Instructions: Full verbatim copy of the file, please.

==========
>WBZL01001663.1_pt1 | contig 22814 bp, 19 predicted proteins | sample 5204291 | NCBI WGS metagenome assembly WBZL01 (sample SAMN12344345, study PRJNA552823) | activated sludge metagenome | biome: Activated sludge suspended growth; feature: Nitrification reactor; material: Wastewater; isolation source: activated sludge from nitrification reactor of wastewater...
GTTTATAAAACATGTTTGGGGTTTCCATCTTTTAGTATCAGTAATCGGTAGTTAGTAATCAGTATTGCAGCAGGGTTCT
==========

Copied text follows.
>WBZL01001663.1_pt1 | contig 22814 bp, 19 predicted proteins | sample 5204291 | NCBI WGS metagenome assembly WBZL01 (sample SAMN12344345, study PRJNA552823) | activated sludge metagenome | biome: Activated sludge suspended growth; feature: Nitrification reactor; material: Wastewater; isolation source: activated sludge from nitrification reactor of wastewater...
GTTTATAAAACATGTTTGGGGTTTCCATCTTTTAGTATCAGTAATCGGTAGTTAGTAATCAGTATTGCAGCAGGGTTCT